• Thursday, July 18, 2024
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Nnamdi Kanu seeks negotiation with FG over trial

Nnamdi Kanu, the leader of the proscribed Indigenous People of Biafra (IPOB), has told the Federal High Court Abuja that he will, under section 17 of the Federal High Court Act, seek negotiations with the Federal Government.

Kanu has been in DSS custody since June 2021 when he was arrested in Kenya. Since his arrest, he has been facing trial on terrorism-related charges levelled against him by the Federal Government.

Section 17 of the Federal High Court Act states that “In any Proceeding In the court, the court may promote reconciliation among parties thereto and encourage and facilitate the amicable settlement thereof”.

Speaking through his lead counsel, Alloy Ejimakor, Kanu made this known in open court on Wednesday after he moved two applications brought before the court.

The first application is to move form 49 and an application objecting to the jurisdiction of the court.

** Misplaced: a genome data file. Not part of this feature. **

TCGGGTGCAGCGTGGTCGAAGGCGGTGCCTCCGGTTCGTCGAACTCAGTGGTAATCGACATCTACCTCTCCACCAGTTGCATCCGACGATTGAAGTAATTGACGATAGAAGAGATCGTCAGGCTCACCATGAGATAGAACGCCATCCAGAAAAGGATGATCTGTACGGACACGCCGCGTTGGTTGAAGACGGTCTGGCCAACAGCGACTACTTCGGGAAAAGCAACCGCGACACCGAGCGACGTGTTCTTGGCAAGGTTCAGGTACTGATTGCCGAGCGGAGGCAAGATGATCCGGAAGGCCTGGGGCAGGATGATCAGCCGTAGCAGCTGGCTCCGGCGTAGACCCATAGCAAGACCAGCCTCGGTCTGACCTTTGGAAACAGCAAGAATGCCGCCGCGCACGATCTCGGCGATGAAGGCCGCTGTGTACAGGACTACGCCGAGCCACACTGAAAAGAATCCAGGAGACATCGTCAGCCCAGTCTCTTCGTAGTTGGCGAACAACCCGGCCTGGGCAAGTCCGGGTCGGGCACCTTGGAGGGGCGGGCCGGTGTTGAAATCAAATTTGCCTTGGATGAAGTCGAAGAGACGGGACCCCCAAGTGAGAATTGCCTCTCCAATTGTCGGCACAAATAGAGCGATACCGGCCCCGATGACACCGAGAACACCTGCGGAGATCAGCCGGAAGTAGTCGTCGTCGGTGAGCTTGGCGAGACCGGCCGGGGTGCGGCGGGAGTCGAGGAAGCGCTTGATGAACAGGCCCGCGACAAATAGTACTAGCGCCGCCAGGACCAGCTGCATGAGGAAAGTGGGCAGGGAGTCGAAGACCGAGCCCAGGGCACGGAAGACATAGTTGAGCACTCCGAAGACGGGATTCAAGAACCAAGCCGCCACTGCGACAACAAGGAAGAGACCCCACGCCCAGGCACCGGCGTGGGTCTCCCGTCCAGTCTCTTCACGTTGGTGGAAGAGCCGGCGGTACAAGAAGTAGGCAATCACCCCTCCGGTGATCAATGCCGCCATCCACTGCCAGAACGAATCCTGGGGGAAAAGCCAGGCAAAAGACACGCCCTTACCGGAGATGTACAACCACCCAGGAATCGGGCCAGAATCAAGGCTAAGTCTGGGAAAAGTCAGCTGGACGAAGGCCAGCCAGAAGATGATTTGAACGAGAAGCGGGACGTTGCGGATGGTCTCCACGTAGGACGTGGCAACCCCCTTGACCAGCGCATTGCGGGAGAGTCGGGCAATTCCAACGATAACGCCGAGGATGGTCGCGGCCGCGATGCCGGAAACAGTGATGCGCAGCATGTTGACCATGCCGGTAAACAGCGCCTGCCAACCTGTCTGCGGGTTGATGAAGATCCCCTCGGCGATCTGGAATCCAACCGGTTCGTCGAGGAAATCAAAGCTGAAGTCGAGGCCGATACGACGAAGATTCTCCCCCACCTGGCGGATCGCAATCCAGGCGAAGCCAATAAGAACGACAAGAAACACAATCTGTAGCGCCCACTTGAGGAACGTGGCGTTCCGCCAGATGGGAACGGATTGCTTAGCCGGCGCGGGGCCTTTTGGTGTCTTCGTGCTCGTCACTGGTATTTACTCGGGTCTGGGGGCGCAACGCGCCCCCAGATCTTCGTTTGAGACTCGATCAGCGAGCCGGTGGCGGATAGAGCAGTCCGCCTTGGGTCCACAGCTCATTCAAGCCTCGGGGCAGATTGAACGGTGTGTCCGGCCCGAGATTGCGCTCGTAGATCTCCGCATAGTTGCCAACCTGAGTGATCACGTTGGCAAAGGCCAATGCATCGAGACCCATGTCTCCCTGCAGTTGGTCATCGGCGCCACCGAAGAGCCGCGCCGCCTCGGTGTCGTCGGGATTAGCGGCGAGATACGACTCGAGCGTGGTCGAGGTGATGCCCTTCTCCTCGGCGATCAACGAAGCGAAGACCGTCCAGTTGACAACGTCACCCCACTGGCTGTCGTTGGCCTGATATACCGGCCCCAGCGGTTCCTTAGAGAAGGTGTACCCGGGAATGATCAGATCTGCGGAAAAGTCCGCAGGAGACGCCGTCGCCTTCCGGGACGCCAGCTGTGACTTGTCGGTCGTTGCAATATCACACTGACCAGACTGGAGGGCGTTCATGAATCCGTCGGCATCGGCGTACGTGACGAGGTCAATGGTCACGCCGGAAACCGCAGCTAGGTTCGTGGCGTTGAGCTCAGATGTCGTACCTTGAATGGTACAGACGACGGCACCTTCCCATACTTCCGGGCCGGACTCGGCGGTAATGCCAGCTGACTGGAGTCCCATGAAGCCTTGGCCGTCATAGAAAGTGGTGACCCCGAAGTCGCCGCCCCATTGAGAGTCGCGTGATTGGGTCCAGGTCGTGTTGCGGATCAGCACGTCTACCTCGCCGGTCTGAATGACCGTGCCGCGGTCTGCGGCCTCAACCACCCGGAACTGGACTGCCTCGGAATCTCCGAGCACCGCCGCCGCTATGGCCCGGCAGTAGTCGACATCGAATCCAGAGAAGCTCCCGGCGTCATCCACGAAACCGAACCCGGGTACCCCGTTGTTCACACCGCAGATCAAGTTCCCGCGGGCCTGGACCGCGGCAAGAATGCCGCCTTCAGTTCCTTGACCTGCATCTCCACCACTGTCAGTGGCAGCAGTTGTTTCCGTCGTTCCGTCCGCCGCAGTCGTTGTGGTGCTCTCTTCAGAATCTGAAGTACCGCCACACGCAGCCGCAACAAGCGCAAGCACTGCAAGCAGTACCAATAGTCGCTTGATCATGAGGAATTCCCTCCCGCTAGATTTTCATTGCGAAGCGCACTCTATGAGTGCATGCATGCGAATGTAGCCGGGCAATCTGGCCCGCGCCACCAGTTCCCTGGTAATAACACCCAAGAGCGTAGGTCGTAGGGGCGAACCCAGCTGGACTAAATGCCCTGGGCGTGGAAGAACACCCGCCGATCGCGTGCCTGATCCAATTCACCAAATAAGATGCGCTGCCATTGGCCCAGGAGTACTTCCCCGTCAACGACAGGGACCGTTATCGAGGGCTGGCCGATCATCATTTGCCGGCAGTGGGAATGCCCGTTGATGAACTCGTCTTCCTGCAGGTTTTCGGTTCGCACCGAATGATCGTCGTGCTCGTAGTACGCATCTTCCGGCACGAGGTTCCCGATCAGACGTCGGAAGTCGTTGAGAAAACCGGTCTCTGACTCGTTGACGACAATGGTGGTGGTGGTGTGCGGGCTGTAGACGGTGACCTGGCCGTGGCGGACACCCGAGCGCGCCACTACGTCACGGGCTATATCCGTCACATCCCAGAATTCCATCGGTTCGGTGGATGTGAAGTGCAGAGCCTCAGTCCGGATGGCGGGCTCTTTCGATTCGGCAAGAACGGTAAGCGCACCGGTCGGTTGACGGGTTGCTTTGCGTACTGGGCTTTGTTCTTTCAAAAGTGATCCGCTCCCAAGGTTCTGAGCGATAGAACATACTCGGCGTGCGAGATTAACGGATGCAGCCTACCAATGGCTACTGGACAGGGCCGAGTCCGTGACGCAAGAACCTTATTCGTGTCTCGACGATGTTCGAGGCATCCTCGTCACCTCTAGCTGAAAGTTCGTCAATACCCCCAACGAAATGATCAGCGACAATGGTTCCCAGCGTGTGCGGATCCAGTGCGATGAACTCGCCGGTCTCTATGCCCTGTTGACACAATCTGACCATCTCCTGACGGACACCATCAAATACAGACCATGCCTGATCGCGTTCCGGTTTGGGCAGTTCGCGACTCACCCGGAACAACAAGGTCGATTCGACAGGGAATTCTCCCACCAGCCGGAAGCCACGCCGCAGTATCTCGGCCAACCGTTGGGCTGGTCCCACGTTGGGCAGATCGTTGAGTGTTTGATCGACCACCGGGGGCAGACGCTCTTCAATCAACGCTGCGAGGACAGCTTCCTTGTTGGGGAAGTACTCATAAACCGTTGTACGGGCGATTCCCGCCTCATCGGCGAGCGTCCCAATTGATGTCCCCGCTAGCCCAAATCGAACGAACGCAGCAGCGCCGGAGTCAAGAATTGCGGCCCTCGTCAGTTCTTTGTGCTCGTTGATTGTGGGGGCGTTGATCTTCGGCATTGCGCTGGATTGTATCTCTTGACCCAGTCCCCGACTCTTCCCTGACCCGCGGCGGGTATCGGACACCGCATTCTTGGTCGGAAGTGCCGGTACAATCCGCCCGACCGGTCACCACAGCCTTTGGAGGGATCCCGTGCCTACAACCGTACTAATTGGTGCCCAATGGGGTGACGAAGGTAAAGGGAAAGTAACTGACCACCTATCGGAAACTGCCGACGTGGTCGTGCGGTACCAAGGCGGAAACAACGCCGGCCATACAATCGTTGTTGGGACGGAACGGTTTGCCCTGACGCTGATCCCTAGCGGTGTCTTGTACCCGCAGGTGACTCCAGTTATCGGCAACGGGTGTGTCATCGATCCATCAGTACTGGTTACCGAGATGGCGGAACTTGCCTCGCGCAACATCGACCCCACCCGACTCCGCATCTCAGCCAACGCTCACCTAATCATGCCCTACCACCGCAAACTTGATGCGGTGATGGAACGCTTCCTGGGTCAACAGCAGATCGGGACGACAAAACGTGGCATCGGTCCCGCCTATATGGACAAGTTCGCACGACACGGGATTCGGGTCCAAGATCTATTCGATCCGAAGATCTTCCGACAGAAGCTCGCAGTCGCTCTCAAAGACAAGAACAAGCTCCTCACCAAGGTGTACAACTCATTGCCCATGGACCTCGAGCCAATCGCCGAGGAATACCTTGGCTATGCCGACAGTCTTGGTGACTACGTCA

Ejimakor said if the applications are denied they will move for the implementation of section 17 of the Federal High Court Act.

Responding to this, counsel to the federal government, Adegboyega Awomolo, told the court that he had earlier informed the defendant that he does not have the powers to negotiate on behalf of the federal government, as the fiat given to him does not empower him to negotiate.

He added that the defendant should approach the Attorney General of the federation.

In her reply, Justice Binta Nyako said the court was not a solicitor, but to only hear cases.

We are all for peace

Kanu, who arrived in court in the presence of his lawyers on Wednesday, also spoke on the killings in the South-East.

He insisted he was all for peace, and had no hand in the murder of the some soldiers in Abia State a few weeks ago.

“I condemn in its entirety all of the killings, because IPOB was founded on a non-violent principle, and we maintain that stand. And some of these soldiers, we were told are also our people, and his family is in mourning right now.

“So I condemn all the killings. I don’t want that. We are fighting for freedom, so, how can we want violence? We want people to be free. We have suffered a lot in Africa, from slavery in Arabia, Europe and now slavery in America.

“This is when to focus on this continent, and be what God wants us to be, so that they will know that we know what we are doing,’ he told journalists in court.

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